The "Australian, New Zealand Crime Fiction " weblog is pretty impressed with Frantic by Katherine Howell: "Combine the unusual and well handled perspective of the paramedic, with a fast paced, tightly told thriller, and a brave and well executed finale to the story and FRANTIC was a great book - you know you're onto something good when you start a book on Saturday afternoon, finish it on Sunday night and feel somewhat disappointed that the next book - PANIC - won't be available until 2008."
It's taken kimbofo two months to finish her review of Peter Temple's The Broken Shore, not, it seems, from lack of interest, more from a lack of energy and an attempt to work out what was so enthralling about it: "...as a whole The Broken Shore is a refreshing take on crime fiction, both in setting and style. Temple nails the melancholy nature of small town Australian life -- it's petty grievances, its politics, its sense of community -- sprinkles a healthy dose of humour throughout and offers some brilliant dialogue that is so spot-on you can almost hear those flat, Australian accents reverberating off the page. In fact, this novel is such a realistic portrayal of my homeland I'm not ashamed to admit that it made me feel just a wee bit homesick in places..."
In "The New York Times" Walter Kirn finds that J.M. Coetzee's "Inner Workings is [the author's] master class, and he honors us, too, by letting us sit in on it, despite our spotty preparation and the hasty ways we may use it. Knowing something about W. G. Sebald feels a lot better than knowing nothing --particularly when the little knowledge one does have comes from a source as reliable as Coetzee and inspires one to make time to learn much more."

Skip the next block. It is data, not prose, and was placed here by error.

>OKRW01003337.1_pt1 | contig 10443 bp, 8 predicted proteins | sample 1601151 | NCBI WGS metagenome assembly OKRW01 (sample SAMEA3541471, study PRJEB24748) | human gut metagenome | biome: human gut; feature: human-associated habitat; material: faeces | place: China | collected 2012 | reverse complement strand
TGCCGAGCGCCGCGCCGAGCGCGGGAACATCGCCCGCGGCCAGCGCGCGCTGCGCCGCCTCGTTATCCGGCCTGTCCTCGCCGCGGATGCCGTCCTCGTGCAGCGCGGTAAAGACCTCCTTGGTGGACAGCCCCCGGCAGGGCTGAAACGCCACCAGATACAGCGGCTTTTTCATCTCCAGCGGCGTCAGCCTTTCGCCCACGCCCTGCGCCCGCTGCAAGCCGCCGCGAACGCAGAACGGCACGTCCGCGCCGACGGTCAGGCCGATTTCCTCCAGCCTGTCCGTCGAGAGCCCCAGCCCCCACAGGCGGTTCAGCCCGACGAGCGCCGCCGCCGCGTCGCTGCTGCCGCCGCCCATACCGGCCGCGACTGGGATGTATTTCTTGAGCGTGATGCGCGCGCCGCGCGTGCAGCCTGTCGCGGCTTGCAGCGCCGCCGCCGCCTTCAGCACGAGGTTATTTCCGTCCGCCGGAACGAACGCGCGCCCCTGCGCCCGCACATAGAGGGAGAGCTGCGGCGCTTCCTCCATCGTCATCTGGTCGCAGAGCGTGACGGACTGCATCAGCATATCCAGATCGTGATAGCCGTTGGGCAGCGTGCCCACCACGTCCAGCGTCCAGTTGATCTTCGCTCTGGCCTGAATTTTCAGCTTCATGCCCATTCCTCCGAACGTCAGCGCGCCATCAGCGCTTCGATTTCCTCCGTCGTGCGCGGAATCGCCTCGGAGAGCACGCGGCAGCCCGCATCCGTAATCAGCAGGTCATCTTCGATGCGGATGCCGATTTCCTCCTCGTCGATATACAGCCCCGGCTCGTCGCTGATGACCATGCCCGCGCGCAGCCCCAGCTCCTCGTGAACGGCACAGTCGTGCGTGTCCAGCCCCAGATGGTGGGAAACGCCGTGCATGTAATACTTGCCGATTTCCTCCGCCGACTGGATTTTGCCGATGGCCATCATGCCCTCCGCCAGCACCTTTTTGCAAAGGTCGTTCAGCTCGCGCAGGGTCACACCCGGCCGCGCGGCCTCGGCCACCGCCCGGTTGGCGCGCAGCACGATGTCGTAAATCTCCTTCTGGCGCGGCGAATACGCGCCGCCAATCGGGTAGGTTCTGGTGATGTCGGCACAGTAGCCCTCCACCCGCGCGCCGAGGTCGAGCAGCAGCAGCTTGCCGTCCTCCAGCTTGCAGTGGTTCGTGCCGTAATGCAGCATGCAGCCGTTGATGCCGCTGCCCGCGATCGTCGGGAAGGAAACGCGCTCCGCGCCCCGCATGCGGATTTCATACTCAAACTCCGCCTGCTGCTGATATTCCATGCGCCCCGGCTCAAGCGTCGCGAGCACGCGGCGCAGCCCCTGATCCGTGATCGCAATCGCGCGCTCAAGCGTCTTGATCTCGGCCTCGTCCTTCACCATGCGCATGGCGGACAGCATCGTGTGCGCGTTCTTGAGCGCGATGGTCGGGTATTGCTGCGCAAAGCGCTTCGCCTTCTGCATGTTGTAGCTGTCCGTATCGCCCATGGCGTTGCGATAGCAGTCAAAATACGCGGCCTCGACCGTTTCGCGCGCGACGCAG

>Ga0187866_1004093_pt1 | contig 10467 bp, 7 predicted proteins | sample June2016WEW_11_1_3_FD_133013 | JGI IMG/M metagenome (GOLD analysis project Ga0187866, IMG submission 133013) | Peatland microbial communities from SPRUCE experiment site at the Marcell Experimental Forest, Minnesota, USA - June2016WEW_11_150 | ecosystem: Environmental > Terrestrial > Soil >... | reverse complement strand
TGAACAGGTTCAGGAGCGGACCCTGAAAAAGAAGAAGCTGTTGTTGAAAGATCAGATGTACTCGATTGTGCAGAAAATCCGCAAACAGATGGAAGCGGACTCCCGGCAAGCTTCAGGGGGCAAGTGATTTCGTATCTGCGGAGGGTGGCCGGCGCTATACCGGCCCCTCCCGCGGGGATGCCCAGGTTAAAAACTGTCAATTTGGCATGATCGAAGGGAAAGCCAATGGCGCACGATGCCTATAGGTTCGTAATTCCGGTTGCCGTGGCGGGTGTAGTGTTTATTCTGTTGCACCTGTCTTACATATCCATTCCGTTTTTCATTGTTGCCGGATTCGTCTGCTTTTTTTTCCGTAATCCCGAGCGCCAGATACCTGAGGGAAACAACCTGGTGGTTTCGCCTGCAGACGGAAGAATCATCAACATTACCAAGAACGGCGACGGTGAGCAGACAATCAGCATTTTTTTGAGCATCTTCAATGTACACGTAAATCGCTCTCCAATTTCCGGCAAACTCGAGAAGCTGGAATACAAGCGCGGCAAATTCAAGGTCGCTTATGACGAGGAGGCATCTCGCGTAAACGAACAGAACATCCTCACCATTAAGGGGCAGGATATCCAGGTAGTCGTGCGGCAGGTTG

Graeme Flory seems to be finding Australian sf and fantasy novels everywhere he looks these days, "Let me say right now that this is not a bad thing!" He is particularly taken with Karen Miller's debut novel The Innocent Mage and thinks the author may be the best of the current Aussie bunch: "The story itself is told in a deceptively simple style that makes it easy for you to get into the book and then to just keep reading until you're done. I polished this one off in a weekend and I'm keen to see what happens next. Like I said, The Innocent Mage isn't the most original work of fantasy that you'll ever read but after you're done you will have enjoyed it too much to care. An assured debut which promises good things to come."
Flory is only talking about novels in his review, which is why Margo Lanagan doesn't get a mention. Compensation appears with a conversational review of Lanagan's short story collection, Red Spikes, by Eisha and Jules on their "Seven Impossible Things Before Breakfast" weblog. "Speaking of things that stay with you... oh yes, Lanagan's writing has that going on. I've read all three of her short story collections published in the US, and I have been consistently blown away. She's brilliant at creating original worlds and compelling stories. But the haunting quality of her best stories has to do, I think, with the believability of the characters and the intense emotional connection they forge with the reader."